Pseudoangiomatous stromal hyperplasia (PASH)


A mammary stromal tumor with myofibroblastic differentiation.

Pseudoangiomatous stromal hyperplasia (PASH) is frequently a microscopic incidental finding in breast biopsies performed for benign or malignant disease.

It may also produce a mass lesion.

The mass, typically unilateral, was usually diagnosed clinically as a fibroadenoma.

Most lesions have a well-circumscribed tumor with a firm white-gray cut surface.

Microscopically, there was a spectrum of pathological stromal changes.

The spindle cells present are vimentin and CD34 positive and factor VIII negative.

In more cellular fascicular lesions, the stromal cells acquired desmin and actin positivity.

Immunohistochemical features are consistent with myofibroblastic histogenesis of PASH.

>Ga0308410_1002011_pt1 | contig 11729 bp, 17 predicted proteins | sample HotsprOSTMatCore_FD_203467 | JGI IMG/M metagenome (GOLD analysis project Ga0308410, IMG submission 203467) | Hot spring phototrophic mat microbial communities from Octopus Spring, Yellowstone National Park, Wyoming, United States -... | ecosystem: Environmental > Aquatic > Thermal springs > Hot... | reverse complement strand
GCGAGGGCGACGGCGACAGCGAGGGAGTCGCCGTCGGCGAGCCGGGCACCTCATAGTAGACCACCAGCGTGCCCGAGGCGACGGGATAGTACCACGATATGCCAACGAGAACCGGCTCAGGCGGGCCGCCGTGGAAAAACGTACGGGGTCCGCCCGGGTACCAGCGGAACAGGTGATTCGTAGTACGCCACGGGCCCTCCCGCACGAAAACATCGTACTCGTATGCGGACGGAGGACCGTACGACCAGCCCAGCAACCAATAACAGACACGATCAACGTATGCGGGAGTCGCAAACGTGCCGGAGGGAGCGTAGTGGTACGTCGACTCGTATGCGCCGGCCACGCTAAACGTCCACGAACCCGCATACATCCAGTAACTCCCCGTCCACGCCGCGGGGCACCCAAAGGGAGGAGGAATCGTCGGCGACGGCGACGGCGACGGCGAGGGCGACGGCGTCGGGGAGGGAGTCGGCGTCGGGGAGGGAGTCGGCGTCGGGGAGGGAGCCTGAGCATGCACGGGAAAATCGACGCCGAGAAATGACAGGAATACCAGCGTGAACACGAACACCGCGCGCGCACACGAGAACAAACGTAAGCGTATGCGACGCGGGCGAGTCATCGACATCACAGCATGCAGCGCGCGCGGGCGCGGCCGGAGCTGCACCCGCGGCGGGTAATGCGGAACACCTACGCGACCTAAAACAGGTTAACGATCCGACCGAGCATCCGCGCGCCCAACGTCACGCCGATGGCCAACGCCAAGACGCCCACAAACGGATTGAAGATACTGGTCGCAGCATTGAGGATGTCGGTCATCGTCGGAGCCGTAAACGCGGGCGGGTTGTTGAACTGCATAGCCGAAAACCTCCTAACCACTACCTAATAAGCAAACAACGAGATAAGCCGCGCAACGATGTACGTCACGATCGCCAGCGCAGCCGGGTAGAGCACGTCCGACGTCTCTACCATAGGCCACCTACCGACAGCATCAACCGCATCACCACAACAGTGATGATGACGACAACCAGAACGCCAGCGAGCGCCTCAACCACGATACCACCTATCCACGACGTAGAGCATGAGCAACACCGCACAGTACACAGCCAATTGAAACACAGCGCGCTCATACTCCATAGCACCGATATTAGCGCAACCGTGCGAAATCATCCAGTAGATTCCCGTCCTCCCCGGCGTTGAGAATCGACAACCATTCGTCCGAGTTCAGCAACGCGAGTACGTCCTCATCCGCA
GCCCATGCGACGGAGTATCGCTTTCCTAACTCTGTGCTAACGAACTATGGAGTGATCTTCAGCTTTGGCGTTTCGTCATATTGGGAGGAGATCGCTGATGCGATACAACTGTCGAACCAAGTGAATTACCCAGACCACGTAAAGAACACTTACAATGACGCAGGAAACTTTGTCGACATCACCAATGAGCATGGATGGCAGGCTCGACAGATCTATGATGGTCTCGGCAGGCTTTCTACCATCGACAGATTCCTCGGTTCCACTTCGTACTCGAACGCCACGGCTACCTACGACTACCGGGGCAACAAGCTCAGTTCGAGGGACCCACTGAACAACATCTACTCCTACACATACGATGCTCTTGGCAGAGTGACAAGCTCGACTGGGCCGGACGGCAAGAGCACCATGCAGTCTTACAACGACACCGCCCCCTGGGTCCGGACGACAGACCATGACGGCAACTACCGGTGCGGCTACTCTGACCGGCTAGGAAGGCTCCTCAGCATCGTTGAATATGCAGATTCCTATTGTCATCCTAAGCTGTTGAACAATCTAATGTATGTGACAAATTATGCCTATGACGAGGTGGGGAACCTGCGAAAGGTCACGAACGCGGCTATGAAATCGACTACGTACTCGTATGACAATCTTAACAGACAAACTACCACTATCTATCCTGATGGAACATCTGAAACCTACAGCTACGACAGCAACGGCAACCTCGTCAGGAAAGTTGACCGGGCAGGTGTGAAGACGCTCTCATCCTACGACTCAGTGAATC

Progesterone receptor (PR) activity typically exceeded estrogen receptor (ER) in the nuclei of stromal and glandular cells.

In most lesions, the nuclei of stromal spindle cells are ER negative.

The majority of patients are treated by excisional biopsy.

Myofibroblasts play a major role in the histogenesis of PASH, but the pathogenesis remains uncertain.

Ab2242ant reactivity of myofibroblasts to endogenous or exogenous hormones is likely to be important factors.

Simple excision is adequate treatment in most cases

Occasionally presents a difficult management problem that may necessitate mastectomy. Ready for site

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